I’m not sure how many times I’ve been confronted by various posters and programs telling me to just say no to drugs, alcohol, cigarettes and anything else deemed offensive. I find there is absolutely nothing wrong with that except that just saying no can be awkward in a true social setting, even when you mean it. Instead, you can easily elaborate your response to a proposition while helping others see your same logic at the same time to keep a situation more under control and perhaps make sense to someone offering you a substance while under the influence herself.
“No, my parents are talking about drug tests.”
A lot of parents are catching on that random drug tests can be a huge deterrent for kids thinking about using drugs. There is the urine test that detects recent substances used in the last 3-7 days, but there is also an option to test strands of your hair. Chemical substances mark a pattern in your hair strands that can be seen with a specialized drug test. The test reaches back 90 days. That means even casual drug use three months ago can show up if your parents decide to investigate. Educating others about this possibility is a very real consequence for users to consider when making a choice about future use.
“No, I don’t want to blow my chances for a scholarship.”
Drugs can affect your performance in sports
, music and academics. If you spend a weekend under the influence only to need to be in top form on Monday for a recital or game, you can be certain you won’t be at the level you need to be. A huge number of gifted individuals lose their chances for college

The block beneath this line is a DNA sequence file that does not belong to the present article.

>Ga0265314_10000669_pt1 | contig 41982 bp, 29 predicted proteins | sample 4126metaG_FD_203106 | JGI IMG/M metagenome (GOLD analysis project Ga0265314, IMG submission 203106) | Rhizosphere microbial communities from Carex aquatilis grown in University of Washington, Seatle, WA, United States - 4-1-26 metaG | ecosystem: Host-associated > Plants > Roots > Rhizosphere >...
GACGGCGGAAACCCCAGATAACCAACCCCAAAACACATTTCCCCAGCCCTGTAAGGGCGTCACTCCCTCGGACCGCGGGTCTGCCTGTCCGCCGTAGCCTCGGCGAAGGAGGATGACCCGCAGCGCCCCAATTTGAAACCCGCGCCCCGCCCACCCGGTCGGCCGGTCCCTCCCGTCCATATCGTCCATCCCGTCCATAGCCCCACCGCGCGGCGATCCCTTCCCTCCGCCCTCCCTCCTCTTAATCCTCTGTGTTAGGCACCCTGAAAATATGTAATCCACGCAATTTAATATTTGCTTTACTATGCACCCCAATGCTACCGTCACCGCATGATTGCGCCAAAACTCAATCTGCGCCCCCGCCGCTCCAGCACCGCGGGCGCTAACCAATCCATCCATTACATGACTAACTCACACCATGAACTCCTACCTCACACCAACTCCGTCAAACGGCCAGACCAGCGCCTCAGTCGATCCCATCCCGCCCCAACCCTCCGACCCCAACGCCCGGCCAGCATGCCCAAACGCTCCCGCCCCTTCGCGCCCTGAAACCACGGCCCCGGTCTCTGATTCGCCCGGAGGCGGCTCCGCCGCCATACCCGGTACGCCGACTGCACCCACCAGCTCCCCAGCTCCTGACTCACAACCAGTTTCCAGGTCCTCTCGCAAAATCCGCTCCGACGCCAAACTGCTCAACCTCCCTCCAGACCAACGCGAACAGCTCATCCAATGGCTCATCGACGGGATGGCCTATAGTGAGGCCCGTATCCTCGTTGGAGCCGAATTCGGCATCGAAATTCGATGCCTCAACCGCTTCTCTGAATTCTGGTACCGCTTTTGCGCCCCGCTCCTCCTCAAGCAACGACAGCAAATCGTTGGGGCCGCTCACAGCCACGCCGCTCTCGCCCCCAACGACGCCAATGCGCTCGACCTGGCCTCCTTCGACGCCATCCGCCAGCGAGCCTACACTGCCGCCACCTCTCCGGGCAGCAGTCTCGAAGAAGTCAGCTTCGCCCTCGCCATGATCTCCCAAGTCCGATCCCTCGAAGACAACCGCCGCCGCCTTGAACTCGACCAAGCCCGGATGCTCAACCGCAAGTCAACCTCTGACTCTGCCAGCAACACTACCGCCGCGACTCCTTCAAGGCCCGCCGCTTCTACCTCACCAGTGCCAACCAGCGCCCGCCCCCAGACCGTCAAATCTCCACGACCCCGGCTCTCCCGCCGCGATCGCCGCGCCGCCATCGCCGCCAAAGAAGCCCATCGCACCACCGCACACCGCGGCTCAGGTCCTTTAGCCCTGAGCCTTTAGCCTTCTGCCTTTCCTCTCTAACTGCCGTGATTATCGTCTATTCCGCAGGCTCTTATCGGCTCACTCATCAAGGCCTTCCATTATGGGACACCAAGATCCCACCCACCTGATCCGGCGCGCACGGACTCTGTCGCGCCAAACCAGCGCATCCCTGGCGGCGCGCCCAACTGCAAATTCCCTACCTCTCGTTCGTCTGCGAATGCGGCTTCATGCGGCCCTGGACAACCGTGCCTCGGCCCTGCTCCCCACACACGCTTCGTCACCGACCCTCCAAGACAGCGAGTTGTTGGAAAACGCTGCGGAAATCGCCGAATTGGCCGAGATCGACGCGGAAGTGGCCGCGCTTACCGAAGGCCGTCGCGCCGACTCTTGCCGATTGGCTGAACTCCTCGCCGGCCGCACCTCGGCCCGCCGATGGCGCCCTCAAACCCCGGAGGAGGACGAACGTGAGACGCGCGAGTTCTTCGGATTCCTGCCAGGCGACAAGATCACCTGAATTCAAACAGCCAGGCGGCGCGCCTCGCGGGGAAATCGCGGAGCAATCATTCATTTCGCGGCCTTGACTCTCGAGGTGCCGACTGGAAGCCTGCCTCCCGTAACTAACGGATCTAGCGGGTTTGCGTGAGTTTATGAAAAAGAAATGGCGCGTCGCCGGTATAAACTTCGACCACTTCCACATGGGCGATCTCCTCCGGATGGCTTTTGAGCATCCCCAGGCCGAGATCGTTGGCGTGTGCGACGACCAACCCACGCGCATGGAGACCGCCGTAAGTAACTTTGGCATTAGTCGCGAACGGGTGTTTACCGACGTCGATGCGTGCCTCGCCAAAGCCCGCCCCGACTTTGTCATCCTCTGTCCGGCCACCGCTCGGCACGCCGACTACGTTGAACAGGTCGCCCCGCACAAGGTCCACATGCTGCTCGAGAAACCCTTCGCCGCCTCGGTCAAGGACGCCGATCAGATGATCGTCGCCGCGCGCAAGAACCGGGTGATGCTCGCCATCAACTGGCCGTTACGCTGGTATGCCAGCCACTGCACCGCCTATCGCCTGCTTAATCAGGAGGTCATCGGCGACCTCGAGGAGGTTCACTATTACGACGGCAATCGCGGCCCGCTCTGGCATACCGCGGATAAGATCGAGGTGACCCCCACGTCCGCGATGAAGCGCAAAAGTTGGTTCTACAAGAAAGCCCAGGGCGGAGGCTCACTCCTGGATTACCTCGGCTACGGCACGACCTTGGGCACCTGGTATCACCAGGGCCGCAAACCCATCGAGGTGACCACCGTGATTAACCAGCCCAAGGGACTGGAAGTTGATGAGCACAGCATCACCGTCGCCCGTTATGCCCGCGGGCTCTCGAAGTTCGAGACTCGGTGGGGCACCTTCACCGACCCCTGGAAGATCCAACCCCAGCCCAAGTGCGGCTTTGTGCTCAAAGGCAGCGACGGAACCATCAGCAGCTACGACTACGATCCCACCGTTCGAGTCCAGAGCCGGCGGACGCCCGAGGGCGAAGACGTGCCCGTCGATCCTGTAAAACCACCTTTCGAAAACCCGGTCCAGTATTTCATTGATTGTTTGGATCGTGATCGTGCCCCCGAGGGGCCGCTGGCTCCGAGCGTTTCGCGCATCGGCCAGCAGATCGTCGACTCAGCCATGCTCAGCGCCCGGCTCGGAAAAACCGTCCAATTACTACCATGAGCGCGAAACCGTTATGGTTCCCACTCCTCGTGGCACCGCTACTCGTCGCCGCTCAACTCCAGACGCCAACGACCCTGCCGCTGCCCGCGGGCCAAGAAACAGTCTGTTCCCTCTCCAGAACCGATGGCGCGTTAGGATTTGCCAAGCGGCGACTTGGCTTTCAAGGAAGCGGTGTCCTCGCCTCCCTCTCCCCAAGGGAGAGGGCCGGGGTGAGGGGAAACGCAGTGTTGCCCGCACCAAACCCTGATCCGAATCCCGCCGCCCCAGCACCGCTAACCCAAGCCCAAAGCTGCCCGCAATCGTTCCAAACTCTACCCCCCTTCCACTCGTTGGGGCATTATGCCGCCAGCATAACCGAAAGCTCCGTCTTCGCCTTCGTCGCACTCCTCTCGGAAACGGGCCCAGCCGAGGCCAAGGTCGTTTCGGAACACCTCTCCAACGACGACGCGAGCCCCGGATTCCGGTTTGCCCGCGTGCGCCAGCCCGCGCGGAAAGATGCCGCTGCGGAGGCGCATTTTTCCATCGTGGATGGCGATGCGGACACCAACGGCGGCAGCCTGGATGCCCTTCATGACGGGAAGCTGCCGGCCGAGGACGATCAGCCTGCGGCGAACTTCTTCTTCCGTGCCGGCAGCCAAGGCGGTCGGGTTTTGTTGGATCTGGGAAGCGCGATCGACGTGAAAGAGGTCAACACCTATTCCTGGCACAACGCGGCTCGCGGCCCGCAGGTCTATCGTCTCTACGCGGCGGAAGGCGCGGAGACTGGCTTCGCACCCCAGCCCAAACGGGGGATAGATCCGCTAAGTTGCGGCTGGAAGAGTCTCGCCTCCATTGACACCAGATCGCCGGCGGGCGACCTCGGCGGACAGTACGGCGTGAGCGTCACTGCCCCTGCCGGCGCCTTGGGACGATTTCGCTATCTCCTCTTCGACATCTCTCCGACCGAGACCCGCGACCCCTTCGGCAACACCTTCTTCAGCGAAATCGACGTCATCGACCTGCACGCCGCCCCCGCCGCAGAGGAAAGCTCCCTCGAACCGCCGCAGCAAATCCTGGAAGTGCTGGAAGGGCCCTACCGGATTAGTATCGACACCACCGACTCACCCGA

and awards due to lifestyle changes. Make your choice clear and that might help someone see the long term benefits of staying sober as well.
“No, I need to keep all the brain cells I have.”
The brain of a teen is still developing. Between about eleven and fifteen are some of the most profound brain changes the body undergoes since you were a toddler are taking place. Your brain is already under an onslaught of natural chemicals and hormones. Throwing in a few artificial chemicals can cause lasting brain impact and potentially damage the full development of your brain impacting your entire future.
“No, I’m just not into that.”
You don’t need to tell anyone more than just a simple no, but giving them a bit more of a handle on why you’re saying no can make the problem go away just a wee bit faster. If you’re approached with a drink or cigarette, just casually tell the offering individual that you’re not into it. A firm no with a solid reason should end the discussion more easily than just “no.” Incidentally, you can use the same line for many things. “No asparagus, I’m just not into that.”
Keep Yourself Safe
It might bother you to offer just a meaningful excuse with a firm no rather than working harder to make others around you stop drug use. Absolutely work to help other see the dangers and the downfalls of drugs, but consider your timing carefully. A person already under the influence of drugs can be extremely agitated and excitable. These individuals can also be more prone to violence and bad decision making. A calm no with a reason can keep a situation in-hand more easily than a lecture when someone is under the influence or trying to walk away and creating a hostile environment. You never want to risk your own safety trying to talk reason into someone who isn’t working to keep herself safe. You can do that when she’s feeling the misery of detox the next day.